RIO DE JANEIRO (Reuters) - On Friday, May 1, two workers on the PXA-1 offshore platform owned by Brazil’s state-run oil company Petrobras checked into the facility’s infirmary complaining of headaches and fever-like symptoms.
Another Petrobras employee fell visibly ill the following day, three workers from the platform told Reuters.
The sickness spread further in the subsequent days, stoking anxiety among the 45 workers onboard, all but one of whom later tested positive for the novel coronavirus, according to the local union.
While all have since recovered, the three workers, who spoke on the condition of anonymity because they were not authorized to talk to the media, said they are deeply embittered because they believe Petrobras failed to take now-standard precautions to prevent the spread of the virus, like testing workers before they went onboard rigs or providing them high-quality masks.
The three workers and Paolo Valterson, the local union’s health director, questioned why the workers were not evacuated to the nearby city of Fortaleza in northeastern Brazil until four days after the first ones exhibited symptoms. They were quarantined in a hotel in the city for 15 days, according to Valterson.
In recent months, Reuters has found, the coronavirus has hit oil production and exposed Petrobras, which employs more than 45,000 people and is Latin America’s largest company by most measures, to possible legal problems.
As of mid-June, federal prosecutors had opened 25 coronavirus-related investigations into the Rio de Janeiro-based company’s conduct at maritime facilities alone, according to information obtained through a public information request.
Local prosecutors said in a statement they have opened a probe into the incident on the PXA-1 platform.
In response to Reuters’ questions about the outbreak and legal investigations, Petrobras said it has been in discussions with authorities to show that its health and safety measures are “among the most rigorous adopted in the oil industry.”
The company, formally known as Petroleo Brasileiro SA PETR4.SA, confirmed that a coronavirus outbreak had occurred on the PXA-1 platform, but did not disclose the number of infections.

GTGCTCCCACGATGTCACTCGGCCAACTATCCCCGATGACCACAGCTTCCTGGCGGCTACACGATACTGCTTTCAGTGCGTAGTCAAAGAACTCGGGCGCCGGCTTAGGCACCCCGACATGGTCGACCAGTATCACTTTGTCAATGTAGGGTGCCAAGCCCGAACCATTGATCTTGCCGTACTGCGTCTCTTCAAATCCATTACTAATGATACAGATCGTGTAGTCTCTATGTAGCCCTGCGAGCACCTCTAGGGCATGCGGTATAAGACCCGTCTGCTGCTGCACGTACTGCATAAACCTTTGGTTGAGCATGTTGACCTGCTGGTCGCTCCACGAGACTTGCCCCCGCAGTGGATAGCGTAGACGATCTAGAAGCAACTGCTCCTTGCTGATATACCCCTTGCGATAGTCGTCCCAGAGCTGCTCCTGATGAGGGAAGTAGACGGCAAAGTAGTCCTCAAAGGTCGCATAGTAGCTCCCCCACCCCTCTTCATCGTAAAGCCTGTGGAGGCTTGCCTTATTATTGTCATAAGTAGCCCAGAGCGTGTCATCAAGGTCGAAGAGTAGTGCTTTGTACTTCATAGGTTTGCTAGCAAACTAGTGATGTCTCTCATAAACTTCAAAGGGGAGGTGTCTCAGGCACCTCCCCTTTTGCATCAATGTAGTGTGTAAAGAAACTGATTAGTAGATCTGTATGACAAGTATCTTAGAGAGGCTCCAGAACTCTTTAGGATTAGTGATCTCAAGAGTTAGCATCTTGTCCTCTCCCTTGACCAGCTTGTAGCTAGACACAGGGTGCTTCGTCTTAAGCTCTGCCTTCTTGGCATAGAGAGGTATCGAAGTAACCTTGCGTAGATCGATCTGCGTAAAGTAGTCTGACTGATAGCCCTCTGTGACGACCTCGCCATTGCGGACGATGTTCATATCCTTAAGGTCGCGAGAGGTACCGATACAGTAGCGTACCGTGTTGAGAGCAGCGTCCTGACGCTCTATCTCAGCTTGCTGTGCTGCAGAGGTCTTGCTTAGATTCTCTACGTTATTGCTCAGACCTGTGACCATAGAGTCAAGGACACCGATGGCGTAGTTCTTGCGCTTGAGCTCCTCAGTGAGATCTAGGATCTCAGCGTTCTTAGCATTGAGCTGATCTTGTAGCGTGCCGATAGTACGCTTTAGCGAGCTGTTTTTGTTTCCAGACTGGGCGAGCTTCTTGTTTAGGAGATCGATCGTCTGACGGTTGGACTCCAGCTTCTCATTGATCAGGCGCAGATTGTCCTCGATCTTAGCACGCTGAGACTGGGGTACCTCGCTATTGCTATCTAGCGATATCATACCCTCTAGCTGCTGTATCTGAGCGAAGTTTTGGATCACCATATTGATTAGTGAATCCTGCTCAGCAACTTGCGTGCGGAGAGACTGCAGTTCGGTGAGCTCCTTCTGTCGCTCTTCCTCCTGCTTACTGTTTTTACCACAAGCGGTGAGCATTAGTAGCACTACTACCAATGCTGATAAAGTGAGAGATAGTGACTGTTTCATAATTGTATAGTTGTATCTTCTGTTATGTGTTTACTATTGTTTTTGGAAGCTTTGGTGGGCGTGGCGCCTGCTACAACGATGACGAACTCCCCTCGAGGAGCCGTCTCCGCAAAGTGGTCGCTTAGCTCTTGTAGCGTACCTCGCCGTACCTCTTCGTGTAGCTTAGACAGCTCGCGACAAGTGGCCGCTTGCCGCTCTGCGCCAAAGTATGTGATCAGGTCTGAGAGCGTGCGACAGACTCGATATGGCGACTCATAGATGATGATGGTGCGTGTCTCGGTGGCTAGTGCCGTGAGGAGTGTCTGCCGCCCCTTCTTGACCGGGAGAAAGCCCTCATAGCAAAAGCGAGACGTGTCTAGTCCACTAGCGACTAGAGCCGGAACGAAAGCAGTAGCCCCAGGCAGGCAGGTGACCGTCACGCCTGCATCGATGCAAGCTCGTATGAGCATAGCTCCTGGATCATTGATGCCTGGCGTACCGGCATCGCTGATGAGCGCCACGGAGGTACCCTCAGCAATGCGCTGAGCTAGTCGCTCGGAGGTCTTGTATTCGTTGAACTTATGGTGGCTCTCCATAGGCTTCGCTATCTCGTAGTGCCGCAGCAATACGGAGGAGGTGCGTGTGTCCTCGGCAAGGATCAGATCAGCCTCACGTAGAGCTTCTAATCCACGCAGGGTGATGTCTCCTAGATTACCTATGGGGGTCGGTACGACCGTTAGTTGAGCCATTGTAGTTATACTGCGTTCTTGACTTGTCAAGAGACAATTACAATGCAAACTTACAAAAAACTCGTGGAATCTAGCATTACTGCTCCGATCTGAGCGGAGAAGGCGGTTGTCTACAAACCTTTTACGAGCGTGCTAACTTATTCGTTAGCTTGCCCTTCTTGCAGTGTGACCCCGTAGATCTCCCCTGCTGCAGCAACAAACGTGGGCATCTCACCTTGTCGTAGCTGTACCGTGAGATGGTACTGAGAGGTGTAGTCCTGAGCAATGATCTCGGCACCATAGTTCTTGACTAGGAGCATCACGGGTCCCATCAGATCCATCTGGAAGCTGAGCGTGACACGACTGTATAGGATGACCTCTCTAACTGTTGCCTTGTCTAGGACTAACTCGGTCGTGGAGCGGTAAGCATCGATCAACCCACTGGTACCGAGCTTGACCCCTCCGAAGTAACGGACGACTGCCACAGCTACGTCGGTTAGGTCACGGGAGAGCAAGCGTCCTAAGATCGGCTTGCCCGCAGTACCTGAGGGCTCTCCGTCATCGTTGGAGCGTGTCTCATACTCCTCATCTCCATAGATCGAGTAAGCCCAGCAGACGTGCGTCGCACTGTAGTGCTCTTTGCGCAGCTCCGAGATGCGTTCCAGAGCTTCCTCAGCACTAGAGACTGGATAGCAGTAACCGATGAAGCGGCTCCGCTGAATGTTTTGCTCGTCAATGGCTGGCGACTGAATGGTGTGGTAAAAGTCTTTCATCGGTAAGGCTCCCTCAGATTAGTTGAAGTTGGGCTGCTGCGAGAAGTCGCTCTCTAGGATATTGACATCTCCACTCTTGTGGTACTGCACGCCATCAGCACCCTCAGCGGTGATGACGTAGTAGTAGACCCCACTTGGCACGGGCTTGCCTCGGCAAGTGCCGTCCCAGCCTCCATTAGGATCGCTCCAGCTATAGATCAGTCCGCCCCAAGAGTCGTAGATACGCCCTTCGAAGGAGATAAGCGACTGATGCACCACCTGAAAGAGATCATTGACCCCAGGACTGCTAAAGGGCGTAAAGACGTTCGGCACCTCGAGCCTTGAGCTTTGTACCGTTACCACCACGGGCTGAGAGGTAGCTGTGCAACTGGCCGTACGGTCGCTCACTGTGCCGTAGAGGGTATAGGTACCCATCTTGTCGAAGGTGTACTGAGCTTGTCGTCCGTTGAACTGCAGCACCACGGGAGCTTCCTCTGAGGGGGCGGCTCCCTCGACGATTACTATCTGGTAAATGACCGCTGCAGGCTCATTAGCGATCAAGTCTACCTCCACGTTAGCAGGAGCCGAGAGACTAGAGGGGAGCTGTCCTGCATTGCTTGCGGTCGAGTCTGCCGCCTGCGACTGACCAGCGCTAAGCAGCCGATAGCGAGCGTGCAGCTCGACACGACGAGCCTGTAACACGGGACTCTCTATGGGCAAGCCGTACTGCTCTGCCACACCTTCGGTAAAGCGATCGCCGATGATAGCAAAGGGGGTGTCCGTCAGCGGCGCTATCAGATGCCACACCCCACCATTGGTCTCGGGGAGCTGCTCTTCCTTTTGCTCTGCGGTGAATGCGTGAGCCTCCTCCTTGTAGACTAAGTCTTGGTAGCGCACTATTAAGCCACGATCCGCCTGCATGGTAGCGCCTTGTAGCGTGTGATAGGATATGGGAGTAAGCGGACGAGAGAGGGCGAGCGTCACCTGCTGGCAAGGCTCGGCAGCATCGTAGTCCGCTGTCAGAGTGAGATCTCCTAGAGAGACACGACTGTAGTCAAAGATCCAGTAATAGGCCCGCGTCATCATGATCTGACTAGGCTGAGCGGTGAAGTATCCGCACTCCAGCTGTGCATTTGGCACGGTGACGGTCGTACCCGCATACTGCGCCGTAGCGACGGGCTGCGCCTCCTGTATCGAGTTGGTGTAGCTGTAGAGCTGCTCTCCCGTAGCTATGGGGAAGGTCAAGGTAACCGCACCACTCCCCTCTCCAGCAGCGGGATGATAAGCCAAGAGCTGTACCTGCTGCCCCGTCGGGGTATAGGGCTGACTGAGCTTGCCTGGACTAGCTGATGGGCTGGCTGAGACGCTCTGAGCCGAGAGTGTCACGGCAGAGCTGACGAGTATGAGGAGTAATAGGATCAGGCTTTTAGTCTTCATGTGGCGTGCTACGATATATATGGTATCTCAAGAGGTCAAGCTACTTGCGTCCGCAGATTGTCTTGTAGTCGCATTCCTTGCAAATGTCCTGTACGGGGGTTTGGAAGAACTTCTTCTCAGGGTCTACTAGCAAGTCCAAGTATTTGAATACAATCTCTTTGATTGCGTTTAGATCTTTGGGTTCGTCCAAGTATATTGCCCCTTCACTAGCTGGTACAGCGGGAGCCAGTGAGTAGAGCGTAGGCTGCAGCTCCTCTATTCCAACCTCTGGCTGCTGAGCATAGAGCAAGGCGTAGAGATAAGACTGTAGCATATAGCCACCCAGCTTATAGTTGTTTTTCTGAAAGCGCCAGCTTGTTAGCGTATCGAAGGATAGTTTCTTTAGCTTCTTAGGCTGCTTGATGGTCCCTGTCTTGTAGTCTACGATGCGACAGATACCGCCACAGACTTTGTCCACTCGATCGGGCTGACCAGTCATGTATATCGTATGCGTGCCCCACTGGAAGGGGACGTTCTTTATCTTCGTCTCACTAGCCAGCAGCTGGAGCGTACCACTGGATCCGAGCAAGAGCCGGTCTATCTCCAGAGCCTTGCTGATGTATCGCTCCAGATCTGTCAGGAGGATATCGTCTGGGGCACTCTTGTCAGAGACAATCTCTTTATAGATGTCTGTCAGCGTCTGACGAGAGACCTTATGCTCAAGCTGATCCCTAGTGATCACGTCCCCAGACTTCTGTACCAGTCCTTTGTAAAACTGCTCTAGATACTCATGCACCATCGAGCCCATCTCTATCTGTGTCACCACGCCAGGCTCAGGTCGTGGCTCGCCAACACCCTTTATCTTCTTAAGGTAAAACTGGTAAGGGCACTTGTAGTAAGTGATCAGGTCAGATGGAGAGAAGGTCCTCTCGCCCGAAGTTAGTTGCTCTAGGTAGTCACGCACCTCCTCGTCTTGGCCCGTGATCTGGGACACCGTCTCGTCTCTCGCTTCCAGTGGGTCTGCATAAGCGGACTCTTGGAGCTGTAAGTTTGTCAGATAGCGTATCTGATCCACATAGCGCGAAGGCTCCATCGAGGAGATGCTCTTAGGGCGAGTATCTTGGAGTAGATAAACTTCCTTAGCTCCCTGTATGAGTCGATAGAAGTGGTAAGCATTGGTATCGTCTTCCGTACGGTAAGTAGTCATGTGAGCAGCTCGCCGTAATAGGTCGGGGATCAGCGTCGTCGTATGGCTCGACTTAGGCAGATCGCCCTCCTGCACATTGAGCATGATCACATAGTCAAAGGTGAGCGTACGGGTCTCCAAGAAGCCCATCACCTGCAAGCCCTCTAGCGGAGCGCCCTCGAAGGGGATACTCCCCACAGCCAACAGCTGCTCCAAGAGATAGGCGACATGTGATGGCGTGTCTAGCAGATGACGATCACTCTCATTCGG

Petrobras told Reuters that all the crew had disembarked from the platform, without specifying a date. The company said it had administered more than 70,000 tests among its employees and subcontractors across the country.
But that has not kept the virus from ripping through Brazil’s roughly 155 offshore oil platforms, according to an analysis of public and confidential data and conversations with doctors, workers, executives and government officials.
Brazil had registered 1,427 confirmed coronavirus cases among offshore oil workers as of July 10, according to ANP, the country’s oil regulator. That means around 3% of all workers in the sector have contracted the virus, which is about six times the average incidence in Brazil, home to the worst outbreak in Latin America.
In a previously undisclosed development, two major oil platforms that are owned by Japanese firm Modec Inc 6269.T and produce oil for Petrobras - the Cidade de Mangaritiba and the Cidade de Angra dos Reis - stopped work in May due to coronavirus outbreaks, ANP told Reuters.
Data from the regulator show production at the two platforms in May was down roughly 125,000 barrels per day from February levels, a difference equivalent to 4.5% of Brazil’s total output.
Petrobras declined to comment on the incidents.
Modec confirmed the production halts, saying they were designed to protect workers. The oil services firm said it strictly controls access to offshore facilities and tests all employees for the coronavirus before they embark.
The spread of the virus in Brazil’s oilfields is a stark reminder of the travails faced by blue-collar workers throughout Latin America. The region has emerged as the one of the world’s worst coronavirus hot spots, with more than 3 million confirmed infections, most of them in Brazil.
Among those fortunate enough to have formal work, many toil in cramped facilities, churning out commodities from copper to meat to iron ore or oil. Even as outbreaks have hit slaughterhouses, refineries and mines throughout the region, most of the employees have been deemed essential.